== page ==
T-Mobile and Sprint
T-Mobile and Sprint

Can You Merge Me Now?

T-Mobile and Sprint have announced plans to combine companies, despite uncertainty as to whether the Justice Department will allow the merger.

On Sunday, T-Mobile and Sprint announced their plans to merge and become one T-Mobile in a $26 billion deal.

The mobile carriers’ merger will bring their subscriber base to around 70 million, putting it in third place behind Verizon’s 111 million subscribers and AT&T’s 78 million. This merge also reduces the number of mobile carriers in the United States to three.

John Legere, T-Mobile’s CEO, will be the head of the merged company, which hopes to hire thousands of new workers. On a conference call, he said the firm will deliver “the highest capacity network in U.S. history,” with a nationwide network that will put the United States in the leading position with 5G connectivity.

However, an Analysys Mason report points to China and South Korea as the leaders in 5G.

The report’s press release says that “China holds a narrow lead in overall 5G readiness ahead of South Korea and the United States.” This lead is due to a combination of government policies and momentum from industry.

According to Andrew Schwartzman, a professor at Georgetown Law and an attorney specializing in telecommunications, the announcement from T-Mobile and Sprint may be a bit optimistic.

In 2014, T-Mobile and Sprint discussed a merger but stopped talks due to concerns over the regulatory challenges under the Obama administration. Schwartzman said the deal was blocked because regulators believed the wireless market could handle four players. Plus the competition, he says, would benefit customers.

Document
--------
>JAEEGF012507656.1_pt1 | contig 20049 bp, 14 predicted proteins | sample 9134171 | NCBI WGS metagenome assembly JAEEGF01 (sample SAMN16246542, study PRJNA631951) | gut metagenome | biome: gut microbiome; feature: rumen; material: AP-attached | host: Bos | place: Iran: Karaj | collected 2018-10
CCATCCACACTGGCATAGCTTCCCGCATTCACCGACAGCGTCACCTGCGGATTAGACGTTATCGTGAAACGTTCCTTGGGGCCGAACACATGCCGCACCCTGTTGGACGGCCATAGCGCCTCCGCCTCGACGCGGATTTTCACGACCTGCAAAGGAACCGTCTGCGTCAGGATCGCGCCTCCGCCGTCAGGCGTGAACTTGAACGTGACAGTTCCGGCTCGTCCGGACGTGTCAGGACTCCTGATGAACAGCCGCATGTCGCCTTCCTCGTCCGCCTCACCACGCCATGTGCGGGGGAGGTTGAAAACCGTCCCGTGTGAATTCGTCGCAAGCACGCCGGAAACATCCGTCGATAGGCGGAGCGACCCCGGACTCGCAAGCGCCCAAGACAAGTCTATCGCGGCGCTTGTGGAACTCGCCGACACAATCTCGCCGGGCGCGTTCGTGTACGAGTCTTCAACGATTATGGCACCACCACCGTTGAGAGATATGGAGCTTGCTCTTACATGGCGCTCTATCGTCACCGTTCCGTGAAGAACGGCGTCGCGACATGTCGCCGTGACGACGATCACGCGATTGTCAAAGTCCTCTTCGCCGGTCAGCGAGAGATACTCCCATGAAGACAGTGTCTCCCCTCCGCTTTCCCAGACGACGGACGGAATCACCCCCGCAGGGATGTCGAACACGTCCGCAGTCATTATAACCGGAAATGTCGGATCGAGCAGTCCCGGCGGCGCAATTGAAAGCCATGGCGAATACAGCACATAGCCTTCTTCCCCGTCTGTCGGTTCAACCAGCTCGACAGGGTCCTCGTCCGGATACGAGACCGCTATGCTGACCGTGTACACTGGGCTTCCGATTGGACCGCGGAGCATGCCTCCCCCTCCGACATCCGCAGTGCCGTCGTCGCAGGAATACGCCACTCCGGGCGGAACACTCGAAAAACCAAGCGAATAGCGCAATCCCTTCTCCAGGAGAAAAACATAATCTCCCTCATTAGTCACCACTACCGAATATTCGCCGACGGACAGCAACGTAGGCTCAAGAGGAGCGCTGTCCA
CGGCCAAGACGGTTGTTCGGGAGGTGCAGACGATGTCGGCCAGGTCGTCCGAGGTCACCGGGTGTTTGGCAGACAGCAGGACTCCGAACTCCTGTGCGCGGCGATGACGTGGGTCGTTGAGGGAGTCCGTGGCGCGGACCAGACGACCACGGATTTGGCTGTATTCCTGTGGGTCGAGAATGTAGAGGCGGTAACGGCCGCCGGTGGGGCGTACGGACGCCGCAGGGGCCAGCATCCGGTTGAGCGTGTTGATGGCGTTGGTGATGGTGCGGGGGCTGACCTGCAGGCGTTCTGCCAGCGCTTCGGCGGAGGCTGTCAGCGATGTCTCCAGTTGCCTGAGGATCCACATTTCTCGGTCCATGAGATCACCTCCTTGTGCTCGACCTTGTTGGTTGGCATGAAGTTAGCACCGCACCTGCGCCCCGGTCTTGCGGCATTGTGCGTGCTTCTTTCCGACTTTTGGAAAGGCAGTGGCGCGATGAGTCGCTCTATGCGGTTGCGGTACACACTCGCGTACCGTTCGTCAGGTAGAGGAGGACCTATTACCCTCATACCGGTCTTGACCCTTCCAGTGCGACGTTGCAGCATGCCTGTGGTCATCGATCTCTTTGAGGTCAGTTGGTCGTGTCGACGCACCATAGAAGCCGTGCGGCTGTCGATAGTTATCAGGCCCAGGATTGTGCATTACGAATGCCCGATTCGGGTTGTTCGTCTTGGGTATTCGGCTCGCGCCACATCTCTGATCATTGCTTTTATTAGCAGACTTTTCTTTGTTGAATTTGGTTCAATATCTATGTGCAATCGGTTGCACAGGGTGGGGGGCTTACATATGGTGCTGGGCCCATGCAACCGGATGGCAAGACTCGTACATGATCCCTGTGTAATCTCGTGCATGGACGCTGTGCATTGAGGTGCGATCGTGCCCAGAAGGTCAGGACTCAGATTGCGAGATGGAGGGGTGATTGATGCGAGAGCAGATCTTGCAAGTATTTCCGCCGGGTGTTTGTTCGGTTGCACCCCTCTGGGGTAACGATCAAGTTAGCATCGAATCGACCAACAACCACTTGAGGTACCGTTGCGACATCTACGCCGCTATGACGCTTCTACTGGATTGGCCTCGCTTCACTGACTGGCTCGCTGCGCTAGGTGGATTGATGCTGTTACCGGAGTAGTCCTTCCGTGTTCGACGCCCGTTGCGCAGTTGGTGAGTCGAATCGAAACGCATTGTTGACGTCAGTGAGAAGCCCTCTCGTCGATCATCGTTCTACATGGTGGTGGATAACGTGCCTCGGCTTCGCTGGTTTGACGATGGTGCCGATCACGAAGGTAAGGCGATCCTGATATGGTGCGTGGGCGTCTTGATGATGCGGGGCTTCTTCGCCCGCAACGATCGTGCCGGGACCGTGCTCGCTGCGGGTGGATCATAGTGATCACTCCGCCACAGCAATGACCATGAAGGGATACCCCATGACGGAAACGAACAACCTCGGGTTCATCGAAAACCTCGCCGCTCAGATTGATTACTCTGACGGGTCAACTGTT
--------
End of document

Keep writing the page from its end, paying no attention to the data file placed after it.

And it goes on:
“It will be difficult to convince the Justice Department that circumstances have changed so much that it’s necessary to go down to three providers,” Schwartzman continued. “That’s the major hurdle that has to be confronted.” However, T-Mobile and Sprint think they will have a better shot during the Trump administration.

T-Mobile and Sprint’s plans to merge has also been met with surprise. Legere frequently took to Twitter to criticize Sprint over the years:

Though it is too soon to tell what this merge means for consumers, Legere said the merger could reduce prices for not only Sprint and T-Mobile customers, but also AT&T, Comcast and Verizon customers.

He believes these providers’ customers could see price cuts as the companies respond to T-Mobile and Sprint’s merge. However, Blair Levin, a policy adviser for New Street Research, says that a reduction in “competition could lead to higher prices.”

Until the deal receives regulatory approval, a new roaming agreement gives current Sprint customers access to T-Mobile’s service where Sprint is not available. Should the merger receive approval, Sprint customers will gradually migrate to T-Mobile’s network, which could take up to three years.

Also, the merger will give T-Mobile a larger television audience. The company bought the small cable company Layer3 in 2017. The impending launch of their streaming product will hopefully give T-Mobile a chance to gain more subscribers with a built-in audience.

“All content is going to the Internet, and all Internet is being viewed on mobile,” said Legere.

Time will tell if the Justice Department will approve the merger and how it will fare for T-Mobile and Sprint customers if it is approved, as well as other customers under competing companies.

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